Rosetta Stone's new, integrated campaign is a big departure from anything the company has done before for at least one big reason: it's about the mission, not the iconic yellow box. The company, which is expanding beyond the language category into areas like cognitive training, and childhood education products — and also away from that yellow box and into a digital product and commerce model — wants Millennials to know that it is purpose driven: learn another language and help make the world smaller and more cooperative, while giving yourself entrance to other cultures.
Says Kelly Poling, VP marketing, strategy and operations: "What most marketers recognize is that this is a highly lucrative population, and 50% of Millennials worldwide are under 30; by 2018 they will have more spending power than any in history. And we have always known we have a really good product for them; this audience over-indexes for travel and for its global outlook." She adds that Millennials also represent 70% of all spend on language learning, "so we saw an opportunity to launch a campaign that did a better job of telling our story."
The effort, via Chicago-based Energy BBDO, includes TV, print components, and radio. But the majority of media spend is digital with a heavy social media component, as well as mobile, online video and, obviously, search and display. The highlight of the digital side of the effort is via a partnership with Vice, which has developed online video webisodes to air both on the Vice distribution network and also on Rosetta Stone's own online channels.
The videos, developed with Energy BBDO, comprise four vignettes following four real people learning a language with Rosetta Stone, then taking a trip to another country where that language is spoken, and using the language to continue learning. The end product is between eight and twelve minutes long, per Poling.
Jonathan Linder, VP creative director at Energy BBDO, tells Marketing Daily that the agency worked with Vice around casting and conceptualization, "and they went and produced it. They really did their own thing."
The first online video, which aired on Vice this week, features a Millennial learner and soccer fan. He uses Rosetta Stone to learn German, and then heads to Germany, where we follow his experiences interacting with Germans and watching the team in the World Cup. "And that was extremely serendipitous for us, obviously," says Poling. "Watching him use Rosetta Stone and seeing how it facilitates a better experience is very authentic, and the pinnacle is his going to the game and hanging out with the German 'hooligans'; it shows how Rosetta Stone facilitates real human connections."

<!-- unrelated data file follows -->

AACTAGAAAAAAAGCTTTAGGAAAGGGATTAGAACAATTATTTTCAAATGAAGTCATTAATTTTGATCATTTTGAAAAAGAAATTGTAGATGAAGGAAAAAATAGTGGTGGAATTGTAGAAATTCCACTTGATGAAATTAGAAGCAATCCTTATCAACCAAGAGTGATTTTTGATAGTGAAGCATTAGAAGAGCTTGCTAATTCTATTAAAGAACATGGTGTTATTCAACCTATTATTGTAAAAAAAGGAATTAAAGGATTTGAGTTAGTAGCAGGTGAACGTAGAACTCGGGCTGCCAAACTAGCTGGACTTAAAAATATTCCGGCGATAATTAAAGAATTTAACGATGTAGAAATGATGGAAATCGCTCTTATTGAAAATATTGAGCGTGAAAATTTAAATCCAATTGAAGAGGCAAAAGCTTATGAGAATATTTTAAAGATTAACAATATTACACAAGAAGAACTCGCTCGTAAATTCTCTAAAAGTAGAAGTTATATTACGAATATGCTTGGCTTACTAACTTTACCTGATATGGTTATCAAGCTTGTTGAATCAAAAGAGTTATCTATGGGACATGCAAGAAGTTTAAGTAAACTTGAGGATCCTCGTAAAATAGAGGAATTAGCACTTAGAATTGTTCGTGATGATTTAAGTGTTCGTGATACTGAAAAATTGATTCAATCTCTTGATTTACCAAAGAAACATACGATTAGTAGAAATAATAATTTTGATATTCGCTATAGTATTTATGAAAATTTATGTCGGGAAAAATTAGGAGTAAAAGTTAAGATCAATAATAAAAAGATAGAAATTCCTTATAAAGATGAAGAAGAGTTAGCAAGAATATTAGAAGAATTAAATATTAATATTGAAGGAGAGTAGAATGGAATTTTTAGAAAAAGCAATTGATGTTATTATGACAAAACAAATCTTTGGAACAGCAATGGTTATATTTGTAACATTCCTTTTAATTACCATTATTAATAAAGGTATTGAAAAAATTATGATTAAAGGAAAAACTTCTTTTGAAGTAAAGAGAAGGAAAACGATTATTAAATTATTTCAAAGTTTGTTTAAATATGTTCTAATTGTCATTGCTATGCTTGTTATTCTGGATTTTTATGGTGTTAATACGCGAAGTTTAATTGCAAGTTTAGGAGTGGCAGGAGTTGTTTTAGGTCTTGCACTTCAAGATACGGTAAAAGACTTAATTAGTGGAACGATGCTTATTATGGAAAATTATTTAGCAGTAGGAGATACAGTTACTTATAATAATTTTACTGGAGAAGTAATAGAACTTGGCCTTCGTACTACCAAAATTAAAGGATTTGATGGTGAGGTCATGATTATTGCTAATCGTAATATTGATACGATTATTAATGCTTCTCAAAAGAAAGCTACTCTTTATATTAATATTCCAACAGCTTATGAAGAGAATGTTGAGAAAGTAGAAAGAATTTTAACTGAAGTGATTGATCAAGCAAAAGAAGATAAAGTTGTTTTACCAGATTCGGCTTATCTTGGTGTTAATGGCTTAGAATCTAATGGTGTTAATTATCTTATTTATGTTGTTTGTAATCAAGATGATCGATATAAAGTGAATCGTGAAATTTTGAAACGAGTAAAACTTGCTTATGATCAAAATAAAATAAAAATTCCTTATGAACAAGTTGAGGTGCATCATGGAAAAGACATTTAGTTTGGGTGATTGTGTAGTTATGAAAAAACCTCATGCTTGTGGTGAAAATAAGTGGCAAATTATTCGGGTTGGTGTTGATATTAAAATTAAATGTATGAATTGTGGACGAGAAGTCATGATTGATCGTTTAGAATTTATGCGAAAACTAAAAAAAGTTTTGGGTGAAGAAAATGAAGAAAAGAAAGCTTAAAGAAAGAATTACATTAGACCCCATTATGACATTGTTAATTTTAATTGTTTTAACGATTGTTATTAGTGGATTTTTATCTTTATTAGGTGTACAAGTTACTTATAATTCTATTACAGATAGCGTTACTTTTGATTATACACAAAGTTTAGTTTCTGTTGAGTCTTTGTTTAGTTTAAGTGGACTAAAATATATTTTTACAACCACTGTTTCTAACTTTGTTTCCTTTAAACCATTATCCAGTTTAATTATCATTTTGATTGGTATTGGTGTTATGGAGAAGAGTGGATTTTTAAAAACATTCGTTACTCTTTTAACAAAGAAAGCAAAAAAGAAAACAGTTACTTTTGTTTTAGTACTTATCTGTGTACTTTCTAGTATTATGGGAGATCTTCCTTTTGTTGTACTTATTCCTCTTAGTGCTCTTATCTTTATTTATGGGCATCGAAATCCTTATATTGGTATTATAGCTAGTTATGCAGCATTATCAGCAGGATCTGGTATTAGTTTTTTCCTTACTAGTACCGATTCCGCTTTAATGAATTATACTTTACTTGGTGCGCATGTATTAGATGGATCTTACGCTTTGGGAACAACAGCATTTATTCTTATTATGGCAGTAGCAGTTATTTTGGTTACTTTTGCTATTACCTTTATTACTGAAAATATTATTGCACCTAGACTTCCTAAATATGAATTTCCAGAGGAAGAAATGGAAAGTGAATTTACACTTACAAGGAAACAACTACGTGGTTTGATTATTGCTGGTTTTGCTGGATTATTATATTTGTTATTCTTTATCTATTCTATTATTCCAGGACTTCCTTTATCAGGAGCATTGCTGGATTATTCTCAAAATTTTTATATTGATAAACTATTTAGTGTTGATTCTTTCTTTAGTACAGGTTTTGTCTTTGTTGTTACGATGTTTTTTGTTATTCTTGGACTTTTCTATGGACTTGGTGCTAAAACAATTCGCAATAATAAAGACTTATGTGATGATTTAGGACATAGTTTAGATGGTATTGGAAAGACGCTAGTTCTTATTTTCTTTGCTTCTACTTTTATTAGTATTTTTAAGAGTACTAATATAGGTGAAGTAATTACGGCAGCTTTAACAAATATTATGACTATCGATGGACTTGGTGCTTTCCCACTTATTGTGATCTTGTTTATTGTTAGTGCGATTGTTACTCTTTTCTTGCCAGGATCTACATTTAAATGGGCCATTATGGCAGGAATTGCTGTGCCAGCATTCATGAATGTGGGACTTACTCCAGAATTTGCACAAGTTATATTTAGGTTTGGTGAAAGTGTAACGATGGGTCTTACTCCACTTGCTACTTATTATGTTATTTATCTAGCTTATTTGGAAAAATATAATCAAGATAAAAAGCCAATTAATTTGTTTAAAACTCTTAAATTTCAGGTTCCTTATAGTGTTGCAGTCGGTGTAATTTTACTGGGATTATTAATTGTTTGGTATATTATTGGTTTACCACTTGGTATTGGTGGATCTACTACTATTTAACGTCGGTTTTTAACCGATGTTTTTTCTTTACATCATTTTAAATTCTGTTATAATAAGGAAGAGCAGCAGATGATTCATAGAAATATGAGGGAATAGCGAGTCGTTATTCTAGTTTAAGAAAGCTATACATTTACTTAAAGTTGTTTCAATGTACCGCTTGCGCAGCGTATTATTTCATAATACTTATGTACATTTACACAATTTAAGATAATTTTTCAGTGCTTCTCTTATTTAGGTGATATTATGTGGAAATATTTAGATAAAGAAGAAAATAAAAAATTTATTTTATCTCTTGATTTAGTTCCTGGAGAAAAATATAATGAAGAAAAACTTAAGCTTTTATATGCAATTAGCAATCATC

The TV spot focuses on how people who learn new languages are able to share experiences with people from other places, and that "if everyone learned just one more language, the world would be a more tolerant place, a happier place. In short, a smaller place." Tag: "Create a Smaller World." The TV buy is with channels that the company hasn't focused on historically: ESPN, FX, MTV, VH1, and channels like Adult Swim, and Comedy Central. "We'll be in a number of places where you imagine Millennials spend time, But we are doing the majority of media online," says Poling.
She tells Marketing Daily that the creative, around the smaller-world theme, "is really less a tagline and more of us to trying to do a better job of articulating who we are as a brand," says Poling. "Ultimately, we believe that we want to make the world a smaller and smarter, and a more creative and collaborative place. That's at the core of company." She adds that the effort signals more broadly that it's a new day at Rosetta Stone. "We aren't just the iconic yellow boxes at the airport kiosk. We are heavily digitally focused now: the majority of our sales are through digital products versus that yellow box," she says. "So we want talk about how innovative our products are; that, for example we have 33 apps in the App Store right now."
Linder says the agency came up with the backbone of the idea around "Imagine the world in which everyone learned just one more language" (the opening line of the TV spot), and that it was a question that would become the guiding principle for the campaign. "It helped inspire all of the pieces of the campaign," he says.